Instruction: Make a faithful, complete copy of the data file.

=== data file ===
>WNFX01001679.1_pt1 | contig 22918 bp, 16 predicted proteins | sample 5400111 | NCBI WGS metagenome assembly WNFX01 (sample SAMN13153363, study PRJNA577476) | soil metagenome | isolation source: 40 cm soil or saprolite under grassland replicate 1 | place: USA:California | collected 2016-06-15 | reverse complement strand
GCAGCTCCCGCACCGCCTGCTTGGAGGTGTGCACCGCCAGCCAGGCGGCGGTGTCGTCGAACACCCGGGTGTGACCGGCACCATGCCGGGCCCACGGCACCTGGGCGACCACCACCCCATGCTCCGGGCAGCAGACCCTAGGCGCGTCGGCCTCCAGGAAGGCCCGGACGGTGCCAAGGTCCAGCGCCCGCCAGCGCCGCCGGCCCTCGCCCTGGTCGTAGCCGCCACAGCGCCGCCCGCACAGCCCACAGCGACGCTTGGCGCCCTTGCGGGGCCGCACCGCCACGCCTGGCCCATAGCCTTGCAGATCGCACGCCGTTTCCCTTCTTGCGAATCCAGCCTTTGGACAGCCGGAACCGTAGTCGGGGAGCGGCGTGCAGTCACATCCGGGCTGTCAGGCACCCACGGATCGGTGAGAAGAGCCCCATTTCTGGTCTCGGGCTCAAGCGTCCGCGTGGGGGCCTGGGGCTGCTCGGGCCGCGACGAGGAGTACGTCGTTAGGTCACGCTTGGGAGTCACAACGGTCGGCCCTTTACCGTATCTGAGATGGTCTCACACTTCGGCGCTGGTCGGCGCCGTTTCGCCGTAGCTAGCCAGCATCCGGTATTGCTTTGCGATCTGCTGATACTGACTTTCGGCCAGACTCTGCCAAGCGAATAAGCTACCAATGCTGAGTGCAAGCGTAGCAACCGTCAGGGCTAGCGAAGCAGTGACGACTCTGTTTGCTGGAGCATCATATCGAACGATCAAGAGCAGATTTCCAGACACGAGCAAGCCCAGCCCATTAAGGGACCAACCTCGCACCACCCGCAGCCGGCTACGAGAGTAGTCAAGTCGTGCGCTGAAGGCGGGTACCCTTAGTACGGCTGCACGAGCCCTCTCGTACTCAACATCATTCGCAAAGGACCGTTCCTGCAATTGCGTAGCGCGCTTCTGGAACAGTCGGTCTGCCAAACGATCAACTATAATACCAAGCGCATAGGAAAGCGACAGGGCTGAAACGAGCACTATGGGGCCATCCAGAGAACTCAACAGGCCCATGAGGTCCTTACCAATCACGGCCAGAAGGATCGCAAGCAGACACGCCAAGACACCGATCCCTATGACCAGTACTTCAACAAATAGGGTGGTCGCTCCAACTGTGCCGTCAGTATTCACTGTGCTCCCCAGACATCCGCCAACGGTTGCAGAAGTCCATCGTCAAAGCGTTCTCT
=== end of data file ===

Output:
>WNFX01001679.1_pt1 | contig 22918 bp, 16 predicted proteins | sample 5400111 | NCBI WGS metagenome assembly WNFX01 (sample SAMN13153363, study PRJNA577476) | soil metagenome | isolation source: 40 cm soil or saprolite under grassland replicate 1 | place: USA:California | collected 2016-06-15 | reverse complement strand
GCAGCTCCCGCACCGCCTGCTTGGAGGTGTGCACCGCCAGCCAGGCGGCGGTGTCGTCGAACACCCGGGTGTGACCGGCACCATGCCGGGCCCACGGCACCTGGGCGACCACCACCCCATGCTCCGGGCAGCAGACCCTAGGCGCGTCGGCCTCCAGGAAGGCCCGGACGGTGCCAAGGTCCAGCGCCCGCCAGCGCCGCCGGCCCTCGCCCTGGTCGTAGCCGCCACAGCGCCGCCCGCACAGCCCACAGCGACGCTTGGCGCCCTTGCGGGGCCGCACCGCCACGCCTGGCCCATAGCCTTGCAGATCGCACGCCGTTTCCCTTCTTGCGAATCCAGCCTTTGGACAGCCGGAACCGTAGTCGGGGAGCGGCGTGCAGTCACATCCGGGCTGTCAGGCACCCACGGATCGGTGAGAAGAGCCCCATTTCTGGTCTCGGGCTCAAGCGTCCGCGTGGGGGCCTGGGGCTGCTCGGGCCGCGACGAGGAGTACGTCGTTAGGTCACGCTTGGGAGTCACAACGGTCGGCCCTTTACCGTATCTGAGATGGTCTCACACTTCGGCGCTGGTCGGCGCCGTTTCGCCGTAGCTAGCCAGCATCCGGTATTGCTTTGCGATCTGCTGATACTGACTTTCGGCCAGACTCTGCCAAGCGAATAAGCTACCAATGCTGAGTGCAAGCGTAGCAACCGTCAGGGCTAGCGAAGCAGTGACGACTCTGTTTGCTGGAGCATCATATCGAACGATCAAGAGCAGATTTCCAGACACGAGCAAGCCCAGCCCATTAAGGGACCAACCTCGCACCACCCGCAGCCGGCTACGAGAGTAGTCAAGTCGTGCGCTGAAGGCGGGTACCCTTAGTACGGCTGCACGAGCCCTCTCGTACTCAACATCATTCGCAAAGGACCGTTCCTGCAATTGCGTAGCGCGCTTCTGGAACAGTCGGTCTGCCAAACGATCAACTATAATACCAAGCGCATAGGAAAGCGACAGGGCTGAAACGAGCACTATGGGGCCATCCAGAGAACTCAACAGGCCCATGAGGTCCTTACCAATCACGGCCAGAAGGATCGCAAGCAGACACGCCAAGACACCGATCCCTATGACCAGTACTTCAACAAATAGGGTGGTCGCTCCAACTGTGCCGTCAGTATTCACTGTGCTCCCCAGACATCCGCCAACGGTTGCAGAAGTCCATCGTCAAAGCGTTCTCT